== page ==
There are three main American shale fields: the Eagle Ford group (in southern Texas), the Bakken formation (in North Dakota and Montana) and the Permian basin (Eastern Texas and New Mexico). Two of these already seem to have peaked, with Eagle Ford production down 20% from its peak, and Bakken flat. Permian still holds out some promise, but suffers from many problems, including poor infrastructure, which has forced some oil companies to resort to transporting oil in trucks rather than pipelines, pushing up production prices.
New pipeline capacity is set to be operational next year, says Butler in the FT, which could bring more oil to the market. Yet on that point, notes Lees, it’s also possible to exaggerate the potential of these fields. He notes that companies have had to invest a lot of money in the Permian to keep it growing, and he is sceptical about how much oil is actually recoverable. Even in the most optimistic scenario, production will only grow by 30% over the next five years, which is half the current growth rate.
Lees is also sceptical on shale’s potential outside the US, with the possible exception of Argentina. “Companies have spent the last decade searching for shale oil and two decades looking for shale gas, so if there are large shale oil reserves out there, why haven’t they been discovered?” This is a particularly pertinent question in the case of China, the world’s largest consumer of gas, and the country that should logically be the most eager to take advantage of any reserves.
Jensen and Moloney are even more scathing about shale oil, pointing out that on a cash basis the industry is barely profitable. Indeed, on a total cost basis, which also accounts for the costs of exploration and capital investment, “not a single shale field has actually made money so far”. Instead, shale-oil companies have been kept afloat by the floods of cheap debt made possible by our era of ultra-low interest rates. That in turn suggests they are highly vulnerable to rate rises.
Of course, there’s always a chance that shale companies find a way to significantly cut costs, or discover a completely new field, thus prolonging the boom. But if shale does disappoint, then conventional sources are unlikely to be available to step into the breach, at least not in the next few years. The major oil companies slashed capital expenditure and exploration during the recent period of low prices, notes Sue Noffke, a fund manager with Schroder’s. This has been good for shareholders, she adds, because it has enabled them to sustain their dividend payouts, rather than waste money on uneconomic projects. But it also means that recent production has come from drawing down existing fields rather than finding new ones, resulting in a “large depletion of reserves”. This has been particularly significant in offshore oilfields, which tend to be more expensive than onshore ones.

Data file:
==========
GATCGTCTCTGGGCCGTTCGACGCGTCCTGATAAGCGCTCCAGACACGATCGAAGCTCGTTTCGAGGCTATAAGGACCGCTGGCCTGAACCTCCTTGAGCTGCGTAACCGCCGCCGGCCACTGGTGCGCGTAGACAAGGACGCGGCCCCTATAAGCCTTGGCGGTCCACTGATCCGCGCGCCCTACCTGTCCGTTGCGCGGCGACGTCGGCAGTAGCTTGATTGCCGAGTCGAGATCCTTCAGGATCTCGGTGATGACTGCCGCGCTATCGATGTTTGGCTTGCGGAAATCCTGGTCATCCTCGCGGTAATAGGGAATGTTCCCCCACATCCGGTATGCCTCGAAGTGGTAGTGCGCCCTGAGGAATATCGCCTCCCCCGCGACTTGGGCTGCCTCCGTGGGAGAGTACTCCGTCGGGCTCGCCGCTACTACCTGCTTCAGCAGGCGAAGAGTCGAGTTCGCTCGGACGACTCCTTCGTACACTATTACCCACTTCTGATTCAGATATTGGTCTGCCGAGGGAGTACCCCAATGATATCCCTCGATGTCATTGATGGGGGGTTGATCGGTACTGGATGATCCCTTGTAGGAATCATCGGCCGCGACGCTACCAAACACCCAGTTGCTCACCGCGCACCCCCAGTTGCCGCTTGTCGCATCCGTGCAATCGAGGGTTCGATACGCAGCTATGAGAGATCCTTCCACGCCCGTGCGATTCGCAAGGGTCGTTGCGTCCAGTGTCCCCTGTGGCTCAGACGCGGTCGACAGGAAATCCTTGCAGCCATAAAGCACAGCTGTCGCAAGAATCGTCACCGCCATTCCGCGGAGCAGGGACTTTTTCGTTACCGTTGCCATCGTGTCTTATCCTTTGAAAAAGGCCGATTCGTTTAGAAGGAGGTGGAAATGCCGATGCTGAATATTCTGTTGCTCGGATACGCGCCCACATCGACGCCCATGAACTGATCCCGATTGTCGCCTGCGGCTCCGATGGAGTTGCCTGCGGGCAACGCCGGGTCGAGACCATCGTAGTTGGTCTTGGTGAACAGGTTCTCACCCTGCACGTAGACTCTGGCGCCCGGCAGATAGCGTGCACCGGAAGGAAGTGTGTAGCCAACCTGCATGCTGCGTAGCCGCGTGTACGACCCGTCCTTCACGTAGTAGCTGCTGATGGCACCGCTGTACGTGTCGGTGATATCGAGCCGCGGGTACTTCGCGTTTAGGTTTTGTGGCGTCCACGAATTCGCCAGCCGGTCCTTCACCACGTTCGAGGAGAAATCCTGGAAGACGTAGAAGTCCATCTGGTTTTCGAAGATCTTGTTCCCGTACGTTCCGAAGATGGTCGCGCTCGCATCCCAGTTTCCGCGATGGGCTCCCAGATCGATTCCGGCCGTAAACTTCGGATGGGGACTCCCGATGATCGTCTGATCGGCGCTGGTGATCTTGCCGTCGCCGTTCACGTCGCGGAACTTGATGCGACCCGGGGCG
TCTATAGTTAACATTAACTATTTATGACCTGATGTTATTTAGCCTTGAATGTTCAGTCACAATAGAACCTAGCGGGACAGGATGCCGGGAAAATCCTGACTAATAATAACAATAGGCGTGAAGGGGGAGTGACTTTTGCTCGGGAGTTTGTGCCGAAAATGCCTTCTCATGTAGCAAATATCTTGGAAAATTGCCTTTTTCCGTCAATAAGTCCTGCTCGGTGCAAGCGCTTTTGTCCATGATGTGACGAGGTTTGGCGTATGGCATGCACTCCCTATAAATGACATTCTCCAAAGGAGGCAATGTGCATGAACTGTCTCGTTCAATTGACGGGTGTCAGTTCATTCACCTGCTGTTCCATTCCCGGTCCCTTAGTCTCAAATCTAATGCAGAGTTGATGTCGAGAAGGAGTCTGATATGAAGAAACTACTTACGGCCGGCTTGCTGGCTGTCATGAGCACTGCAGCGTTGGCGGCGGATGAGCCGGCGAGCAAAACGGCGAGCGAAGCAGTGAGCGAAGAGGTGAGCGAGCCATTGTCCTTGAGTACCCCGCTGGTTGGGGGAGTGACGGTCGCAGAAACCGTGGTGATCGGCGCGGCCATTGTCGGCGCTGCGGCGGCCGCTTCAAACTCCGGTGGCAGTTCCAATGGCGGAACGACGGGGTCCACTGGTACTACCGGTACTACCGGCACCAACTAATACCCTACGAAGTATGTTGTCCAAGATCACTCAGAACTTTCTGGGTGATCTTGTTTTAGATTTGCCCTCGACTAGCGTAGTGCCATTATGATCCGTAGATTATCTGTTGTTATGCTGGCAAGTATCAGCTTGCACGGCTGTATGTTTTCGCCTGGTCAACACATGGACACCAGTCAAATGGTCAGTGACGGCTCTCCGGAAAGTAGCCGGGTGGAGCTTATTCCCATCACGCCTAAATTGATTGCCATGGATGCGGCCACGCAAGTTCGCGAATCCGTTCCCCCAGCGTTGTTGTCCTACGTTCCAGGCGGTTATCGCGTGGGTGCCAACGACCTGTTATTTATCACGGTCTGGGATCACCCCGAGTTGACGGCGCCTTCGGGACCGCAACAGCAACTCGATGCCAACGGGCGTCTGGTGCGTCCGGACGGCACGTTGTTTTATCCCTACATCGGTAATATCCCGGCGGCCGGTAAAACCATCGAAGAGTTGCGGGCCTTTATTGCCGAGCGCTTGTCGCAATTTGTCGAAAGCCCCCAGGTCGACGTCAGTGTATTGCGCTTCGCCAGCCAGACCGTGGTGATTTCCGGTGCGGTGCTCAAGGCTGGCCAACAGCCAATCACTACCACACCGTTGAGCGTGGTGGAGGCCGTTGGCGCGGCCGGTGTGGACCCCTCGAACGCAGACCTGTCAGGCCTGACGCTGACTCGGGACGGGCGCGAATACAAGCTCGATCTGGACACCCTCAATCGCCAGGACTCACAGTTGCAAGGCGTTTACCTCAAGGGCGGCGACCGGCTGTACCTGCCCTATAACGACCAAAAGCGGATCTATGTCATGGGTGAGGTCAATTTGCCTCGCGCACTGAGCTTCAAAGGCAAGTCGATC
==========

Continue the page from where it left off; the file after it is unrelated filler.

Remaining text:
We might see “peak demand” – but not soon
Supply is only one half of the oil price equation, of course. The other big fear stalking oil company boardrooms right now is the idea of “peak oil demand”. During the boom era, “peak oil” referred to the idea that we’d run out of easily accessible oil resources in the very near future. Now, “peak oil demand” refers to the opposite idea – that oil demand will top out. In a recent report, oil consultancy Wood Mackenzie forecast that the peak will come in 2036, driven primarily by a major shift in transport.
Cars and trucks account for roughly 44% of global oil consumption, so two major technological changes – the rise of electric vehicles and the advent of self-driving cars – will have a huge impact on oil demand. Electric vehicles don’t use petrol (ideally, they’ll use electricity created from renewable sources), and self-driving cars are newer and thus more fuel-efficient. Wood Mackenzie reckons that as a result of all this, petrol demand will peak in 2030.
It’s certainly an issue that oil companies are aware of – for example, BP recently bought Chargemaster, which runs a network of UK charging points for electric vehicles – for £130m. However, it is also worth remembering that this is a long-run forecast. As Wood Mackenzie acknowledges, in the shorter term, “on the supply side you need a lot more frontier exploration to fill the gaps”. And not everyone agrees with the consultancy. Concerns over Silicon Valley’s sometimes cavalier approach to regulation and safety issues is a cloud hanging over the future of driverless cars, while the still-high cost of renewables in many regions suggests that mass adoption of electric cars may lie further into the future than we might hope.
For instance, as Richard Hulf of the Artemis Global Energy fund notes, even with the help of government subsidies and mandates, renewable-energy companies “are simply not generating enough returns to be worth considering, and are unlikely to do so in the next five to ten years”. Schroder’s Noffke is a bit more diplomatic – renewables “have a role to play”, especially in the future, she says. However, she’s also clear that “right now, demand for crude oil is holding up”. This is “especially clear in emerging markets and the Far East”. So there’s room in your portfolio for long-run bets on electric and autonomous vehicle technology – but oil is still going to be in demand for at least a decade or more, even on the most optimistic analyses (from an environmental perspective).